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Kidney Week

Abstract: SA-PO452

Urinary CD80 as a Novel Biomarker of Podocyte Injury

Session Information

  • Pediatric Nephrology - II
    October 27, 2018 | Location: Exhibit Hall, San Diego Convention Center
    Abstract Time: 10:00 AM - 12:00 PM

Category: Pediatric Nephrology

  • 1600 Pediatric Nephrology

Authors

  • Tsuji, Shoji, Kansai Medical University, Hirakata-shi, Japan
  • Akagawa, Yuko, Kansai Medical University, Hirakata-shi, Japan
  • Kimata, Takahisa, Kansai Medical University, Hirakata-shi, Japan
  • Yamanouchi, Sohsaku, Kansai Medical University, Hirakata-shi, Japan
  • Akagawa, Shohei, Kansai Medical University, Hirakata-shi, Japan
  • Kaneko, Kazunari, Kansai Medical University, Hirakata-shi, Japan
Background

CD80, which is expressed by antigen-presenting cells, was recently reported to also be expressed in podocytes in pathological conditions such as idiopathic nephrotic syndrome (INS); moreover, CD80 over-expression could be detected in urine (Reiser J, et al. 2004; Garin, EH, et al. 2009). However, as there are many skeptical reports, a conclusion has yet to be drawn. The purpose of this study was to clarify whether podocyte-derived CD80 appears in urine, where it may serve as a biomarker for podocyte disorder.

Methods

Patients with INS (median age 7.9 years, n=10) were grouped into initial attack and relapse (group A), and remission (group B), and compared with patients with other renal diseases (e.g., IgA vasculitis nephritis; median age 8.2 years, n=7; group C). Single voided urine and serum samples were collected at the same time. Urine and serum CD80 levels were measured by ELISA and compared among the three groups to examine potential correlations. The correlation between urine CD80 and urinary protein excretion was also investigated. In addition, puromycin was added to a human podocyte cell line to prepare an in vitro INS model, and expression of CD80 after 72 hours was confirmed using western blotting.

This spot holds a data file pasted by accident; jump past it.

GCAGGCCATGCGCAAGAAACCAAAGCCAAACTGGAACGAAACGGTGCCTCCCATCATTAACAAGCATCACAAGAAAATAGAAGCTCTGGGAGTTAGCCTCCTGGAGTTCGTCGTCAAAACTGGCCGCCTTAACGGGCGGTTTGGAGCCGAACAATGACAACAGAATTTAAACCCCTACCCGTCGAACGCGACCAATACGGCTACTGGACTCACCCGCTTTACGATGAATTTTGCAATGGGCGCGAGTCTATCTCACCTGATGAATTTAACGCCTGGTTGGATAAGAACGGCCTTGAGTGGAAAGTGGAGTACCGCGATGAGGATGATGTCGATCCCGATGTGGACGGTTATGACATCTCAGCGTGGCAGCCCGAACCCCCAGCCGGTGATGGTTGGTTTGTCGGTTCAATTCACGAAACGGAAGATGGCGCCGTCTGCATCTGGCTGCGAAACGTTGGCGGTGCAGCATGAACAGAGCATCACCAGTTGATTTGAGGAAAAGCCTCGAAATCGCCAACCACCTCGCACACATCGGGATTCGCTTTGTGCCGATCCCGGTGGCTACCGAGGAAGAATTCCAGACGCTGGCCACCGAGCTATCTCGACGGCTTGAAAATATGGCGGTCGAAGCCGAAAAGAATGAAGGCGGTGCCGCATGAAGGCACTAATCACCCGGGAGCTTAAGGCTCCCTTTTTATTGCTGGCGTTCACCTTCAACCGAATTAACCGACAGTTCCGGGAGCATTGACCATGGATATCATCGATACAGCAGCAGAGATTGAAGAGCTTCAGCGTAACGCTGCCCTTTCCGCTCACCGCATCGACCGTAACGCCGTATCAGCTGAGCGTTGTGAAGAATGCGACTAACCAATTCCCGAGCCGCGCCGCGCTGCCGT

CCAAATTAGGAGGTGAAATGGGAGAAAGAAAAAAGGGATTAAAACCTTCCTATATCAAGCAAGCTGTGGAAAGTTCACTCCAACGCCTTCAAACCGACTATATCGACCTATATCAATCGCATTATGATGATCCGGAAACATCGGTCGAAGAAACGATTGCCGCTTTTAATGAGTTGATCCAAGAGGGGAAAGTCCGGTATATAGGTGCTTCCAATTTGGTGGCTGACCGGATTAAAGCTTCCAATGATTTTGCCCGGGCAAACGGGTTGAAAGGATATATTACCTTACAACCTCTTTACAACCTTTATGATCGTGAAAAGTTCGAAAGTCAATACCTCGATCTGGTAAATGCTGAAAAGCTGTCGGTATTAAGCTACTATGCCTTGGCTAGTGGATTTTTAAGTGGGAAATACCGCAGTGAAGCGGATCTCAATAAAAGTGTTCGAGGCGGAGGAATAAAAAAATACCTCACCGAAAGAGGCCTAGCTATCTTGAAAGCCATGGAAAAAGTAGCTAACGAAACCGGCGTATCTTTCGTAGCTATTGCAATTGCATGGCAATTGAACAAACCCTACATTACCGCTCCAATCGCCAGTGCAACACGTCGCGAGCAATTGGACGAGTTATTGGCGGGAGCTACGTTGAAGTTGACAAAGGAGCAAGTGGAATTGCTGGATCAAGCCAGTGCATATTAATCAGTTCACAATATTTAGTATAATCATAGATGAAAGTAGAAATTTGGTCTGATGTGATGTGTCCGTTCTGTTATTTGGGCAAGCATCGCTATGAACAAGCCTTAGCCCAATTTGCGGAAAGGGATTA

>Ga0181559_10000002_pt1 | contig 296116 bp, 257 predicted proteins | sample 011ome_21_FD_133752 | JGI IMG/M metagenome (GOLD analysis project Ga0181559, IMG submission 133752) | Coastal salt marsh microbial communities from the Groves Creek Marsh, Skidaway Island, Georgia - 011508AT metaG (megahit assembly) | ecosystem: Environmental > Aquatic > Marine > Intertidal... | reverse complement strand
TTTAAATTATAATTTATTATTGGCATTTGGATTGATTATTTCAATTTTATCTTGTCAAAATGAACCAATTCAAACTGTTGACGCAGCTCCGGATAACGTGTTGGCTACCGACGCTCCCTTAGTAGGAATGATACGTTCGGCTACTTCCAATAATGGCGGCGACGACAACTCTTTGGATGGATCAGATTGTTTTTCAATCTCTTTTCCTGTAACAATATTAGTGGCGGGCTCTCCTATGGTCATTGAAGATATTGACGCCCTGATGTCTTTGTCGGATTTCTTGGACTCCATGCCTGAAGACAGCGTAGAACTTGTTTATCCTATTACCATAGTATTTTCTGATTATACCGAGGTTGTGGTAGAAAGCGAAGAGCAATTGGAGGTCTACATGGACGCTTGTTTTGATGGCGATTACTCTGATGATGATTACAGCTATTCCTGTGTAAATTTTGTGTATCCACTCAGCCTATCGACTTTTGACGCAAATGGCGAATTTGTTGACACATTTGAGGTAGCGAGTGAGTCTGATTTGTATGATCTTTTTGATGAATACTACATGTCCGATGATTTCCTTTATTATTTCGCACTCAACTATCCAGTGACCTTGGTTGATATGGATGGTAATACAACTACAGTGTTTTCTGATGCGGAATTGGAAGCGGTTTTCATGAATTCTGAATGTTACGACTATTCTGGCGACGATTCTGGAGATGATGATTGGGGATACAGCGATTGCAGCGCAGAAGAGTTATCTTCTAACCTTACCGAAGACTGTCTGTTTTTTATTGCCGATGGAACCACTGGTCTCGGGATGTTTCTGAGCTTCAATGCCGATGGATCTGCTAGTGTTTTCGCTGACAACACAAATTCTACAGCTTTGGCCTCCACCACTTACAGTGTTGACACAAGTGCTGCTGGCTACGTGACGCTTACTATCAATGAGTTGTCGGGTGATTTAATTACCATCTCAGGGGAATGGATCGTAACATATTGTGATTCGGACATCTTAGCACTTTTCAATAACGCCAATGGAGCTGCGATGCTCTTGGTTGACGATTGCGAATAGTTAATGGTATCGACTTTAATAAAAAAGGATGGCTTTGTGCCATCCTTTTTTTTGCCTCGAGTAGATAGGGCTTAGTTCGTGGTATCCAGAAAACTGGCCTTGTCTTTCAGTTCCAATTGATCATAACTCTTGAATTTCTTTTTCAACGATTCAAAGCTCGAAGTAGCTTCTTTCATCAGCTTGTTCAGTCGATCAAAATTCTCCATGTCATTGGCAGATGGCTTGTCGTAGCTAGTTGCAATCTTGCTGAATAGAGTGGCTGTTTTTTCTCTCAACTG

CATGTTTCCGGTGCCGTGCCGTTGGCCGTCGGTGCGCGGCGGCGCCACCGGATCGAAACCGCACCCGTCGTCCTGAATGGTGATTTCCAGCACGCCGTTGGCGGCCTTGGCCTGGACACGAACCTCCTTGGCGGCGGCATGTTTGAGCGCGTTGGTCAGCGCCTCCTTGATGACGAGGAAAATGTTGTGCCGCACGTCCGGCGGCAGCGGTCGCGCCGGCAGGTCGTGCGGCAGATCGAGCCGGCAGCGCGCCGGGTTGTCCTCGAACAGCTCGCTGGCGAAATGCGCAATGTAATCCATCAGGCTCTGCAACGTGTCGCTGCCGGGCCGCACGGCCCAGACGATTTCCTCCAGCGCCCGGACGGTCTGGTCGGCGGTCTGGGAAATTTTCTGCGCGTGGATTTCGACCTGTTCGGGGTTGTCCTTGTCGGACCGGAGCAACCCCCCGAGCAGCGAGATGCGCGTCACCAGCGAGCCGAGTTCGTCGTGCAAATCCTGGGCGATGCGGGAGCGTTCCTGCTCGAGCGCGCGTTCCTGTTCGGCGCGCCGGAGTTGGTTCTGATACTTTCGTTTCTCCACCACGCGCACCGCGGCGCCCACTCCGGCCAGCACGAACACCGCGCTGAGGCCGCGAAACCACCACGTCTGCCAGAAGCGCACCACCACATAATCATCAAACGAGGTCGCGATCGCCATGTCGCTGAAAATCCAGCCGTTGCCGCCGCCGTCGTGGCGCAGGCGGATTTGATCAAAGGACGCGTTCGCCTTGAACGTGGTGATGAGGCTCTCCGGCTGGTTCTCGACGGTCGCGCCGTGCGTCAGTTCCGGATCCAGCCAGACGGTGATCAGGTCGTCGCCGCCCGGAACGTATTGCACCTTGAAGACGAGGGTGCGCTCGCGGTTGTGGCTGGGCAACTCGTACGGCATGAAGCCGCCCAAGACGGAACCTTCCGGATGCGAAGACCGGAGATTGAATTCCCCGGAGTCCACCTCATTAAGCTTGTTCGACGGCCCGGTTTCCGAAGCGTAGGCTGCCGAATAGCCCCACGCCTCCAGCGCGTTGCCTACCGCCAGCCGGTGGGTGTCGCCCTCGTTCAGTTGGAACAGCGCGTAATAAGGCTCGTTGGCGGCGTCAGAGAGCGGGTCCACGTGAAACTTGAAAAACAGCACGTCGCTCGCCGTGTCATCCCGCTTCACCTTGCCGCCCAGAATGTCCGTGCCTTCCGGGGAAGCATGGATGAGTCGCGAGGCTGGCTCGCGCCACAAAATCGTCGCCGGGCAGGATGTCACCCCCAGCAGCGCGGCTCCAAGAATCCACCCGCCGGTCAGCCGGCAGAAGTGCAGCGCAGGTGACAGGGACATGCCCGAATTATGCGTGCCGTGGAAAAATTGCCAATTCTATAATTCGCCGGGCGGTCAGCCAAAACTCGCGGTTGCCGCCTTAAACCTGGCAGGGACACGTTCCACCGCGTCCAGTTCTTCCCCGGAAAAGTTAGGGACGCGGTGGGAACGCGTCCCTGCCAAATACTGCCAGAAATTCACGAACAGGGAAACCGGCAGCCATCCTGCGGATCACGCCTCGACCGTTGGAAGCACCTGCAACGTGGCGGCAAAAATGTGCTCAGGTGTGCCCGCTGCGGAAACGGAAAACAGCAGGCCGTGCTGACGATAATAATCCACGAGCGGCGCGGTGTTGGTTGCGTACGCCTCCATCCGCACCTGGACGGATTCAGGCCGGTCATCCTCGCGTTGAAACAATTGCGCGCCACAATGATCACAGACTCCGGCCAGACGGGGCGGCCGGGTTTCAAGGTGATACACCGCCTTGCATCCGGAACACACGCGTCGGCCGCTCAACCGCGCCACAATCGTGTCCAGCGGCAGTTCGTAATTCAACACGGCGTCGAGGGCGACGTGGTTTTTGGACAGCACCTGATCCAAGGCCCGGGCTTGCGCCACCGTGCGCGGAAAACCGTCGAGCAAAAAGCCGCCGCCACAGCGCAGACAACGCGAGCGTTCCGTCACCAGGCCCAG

Results

(1) Urinary CD80 was significantly increased in group A compared with group B (group A:group B=465.94:0.00; ng/gCre, numerical value is median, p=0.0072). Group A was also higher than group C, however there was no significant difference (group A:group C=465.94:422.04, p=0.65).
(2) Although there was no significant correlation between urinary CD80 and serum CD80 values, there was a correlation between urinary CD80 and urinary protein excretion (r=0.24, p=0.17; r=0.35, p=0.0031, respectively).
(3) As a result of administration of puromycin to the human podocyte cell line, CD80 expression was increased almost two-fold compared with control (untreated podocytes: puromycin-treated poocytes=8201.26:16309.43, p=0.015).

Conclusion

A significant amount of CD80 was excreted in the urine of INS and other renal disease patients, and its concentration did not correlate with serum concentration. In addition, CD80 expression was also confirmed in an INS human cell line model. Furthermore, urinary CD80 was significantly correlated with amount of urinary protein reflecting podocyte injury, suggesting that it could be a biomarker of podocyte disorder.